If you go to the toy department of your local stores, you might be overwhelmed with the variety of choices. What should you get? Here are some suggestions from the library.
Blocks are great for getting the creative juices going. Building towers and knocking them down, or building a house, helps children work on their motor skills. Blocks can be made of wood or even foam (which I use in my pre-reading classes). There are even washable blocks that are great for babies
Discovery boxes are also great toys that kids enjoy. The set I use for my pre-reading classes for toddlers highlight four colors: red, blue, green, and yellow. Each box includes a cloth crayon, ball, fruit, and animal so children can sort the objects by color. If this toy is too expensive, you can create your own boxes by collecting items the kids already have and put them in different boxes by like colors.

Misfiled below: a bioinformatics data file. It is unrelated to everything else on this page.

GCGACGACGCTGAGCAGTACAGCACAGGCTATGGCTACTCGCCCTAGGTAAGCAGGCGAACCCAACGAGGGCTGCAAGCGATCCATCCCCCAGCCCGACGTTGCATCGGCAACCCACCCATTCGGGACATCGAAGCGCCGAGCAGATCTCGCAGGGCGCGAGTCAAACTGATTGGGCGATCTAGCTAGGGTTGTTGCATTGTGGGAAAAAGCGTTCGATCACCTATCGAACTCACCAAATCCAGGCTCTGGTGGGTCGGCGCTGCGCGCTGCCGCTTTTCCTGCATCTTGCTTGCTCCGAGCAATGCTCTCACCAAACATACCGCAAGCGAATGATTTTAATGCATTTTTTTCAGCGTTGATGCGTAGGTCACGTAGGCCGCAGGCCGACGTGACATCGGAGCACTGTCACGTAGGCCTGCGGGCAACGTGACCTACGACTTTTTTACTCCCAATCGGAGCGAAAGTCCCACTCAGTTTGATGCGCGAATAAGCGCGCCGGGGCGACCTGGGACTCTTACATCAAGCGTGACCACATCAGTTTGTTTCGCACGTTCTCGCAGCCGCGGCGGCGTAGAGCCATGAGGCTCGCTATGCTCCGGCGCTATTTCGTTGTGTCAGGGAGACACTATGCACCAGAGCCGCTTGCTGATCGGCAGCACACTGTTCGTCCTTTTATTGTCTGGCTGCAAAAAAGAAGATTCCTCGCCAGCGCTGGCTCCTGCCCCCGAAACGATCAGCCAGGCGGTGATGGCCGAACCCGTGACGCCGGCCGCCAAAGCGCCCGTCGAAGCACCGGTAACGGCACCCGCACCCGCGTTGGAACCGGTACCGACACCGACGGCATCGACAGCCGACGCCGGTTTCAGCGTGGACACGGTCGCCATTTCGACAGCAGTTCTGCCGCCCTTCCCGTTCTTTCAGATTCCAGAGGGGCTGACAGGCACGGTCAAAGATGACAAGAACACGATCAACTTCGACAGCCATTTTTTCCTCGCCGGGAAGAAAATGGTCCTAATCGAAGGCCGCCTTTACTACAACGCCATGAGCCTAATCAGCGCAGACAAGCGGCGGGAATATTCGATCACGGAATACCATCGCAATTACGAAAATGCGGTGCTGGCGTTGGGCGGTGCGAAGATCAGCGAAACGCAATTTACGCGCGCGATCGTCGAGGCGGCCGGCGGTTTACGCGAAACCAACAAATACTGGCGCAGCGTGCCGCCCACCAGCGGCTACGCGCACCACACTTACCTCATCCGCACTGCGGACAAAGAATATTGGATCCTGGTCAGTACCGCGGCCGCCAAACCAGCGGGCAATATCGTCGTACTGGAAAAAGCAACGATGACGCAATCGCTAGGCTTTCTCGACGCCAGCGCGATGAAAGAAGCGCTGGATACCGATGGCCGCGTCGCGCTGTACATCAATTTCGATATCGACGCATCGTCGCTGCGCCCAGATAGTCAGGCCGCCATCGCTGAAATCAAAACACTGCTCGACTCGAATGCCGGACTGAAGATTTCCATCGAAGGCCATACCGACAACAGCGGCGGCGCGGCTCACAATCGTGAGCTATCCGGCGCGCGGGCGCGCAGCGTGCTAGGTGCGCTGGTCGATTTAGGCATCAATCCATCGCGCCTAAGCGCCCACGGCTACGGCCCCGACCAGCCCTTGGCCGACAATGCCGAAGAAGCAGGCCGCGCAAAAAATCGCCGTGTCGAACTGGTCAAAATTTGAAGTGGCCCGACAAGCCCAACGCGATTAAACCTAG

Magnetic letters, shapes, or stories can also be enjoyed by children. Putting them on the frig or other magnetic surfaces gives parents and caregivers the opportunity to talk about the different sounds the letters make. They can also give children something to do in the kitchen while the adult is cooking. Many of the library branches have a magnetic wall with letters or gears for children to play with.
Puzzles are a great way for kids of all ages to work on their problem–solving and fine–motor skills. If you don’t want to pick up the pieces from a puzzle, an alternative is the farm maze puzzle. Another alternative is magnetic board game. The pieces are contained and can be moved around the board.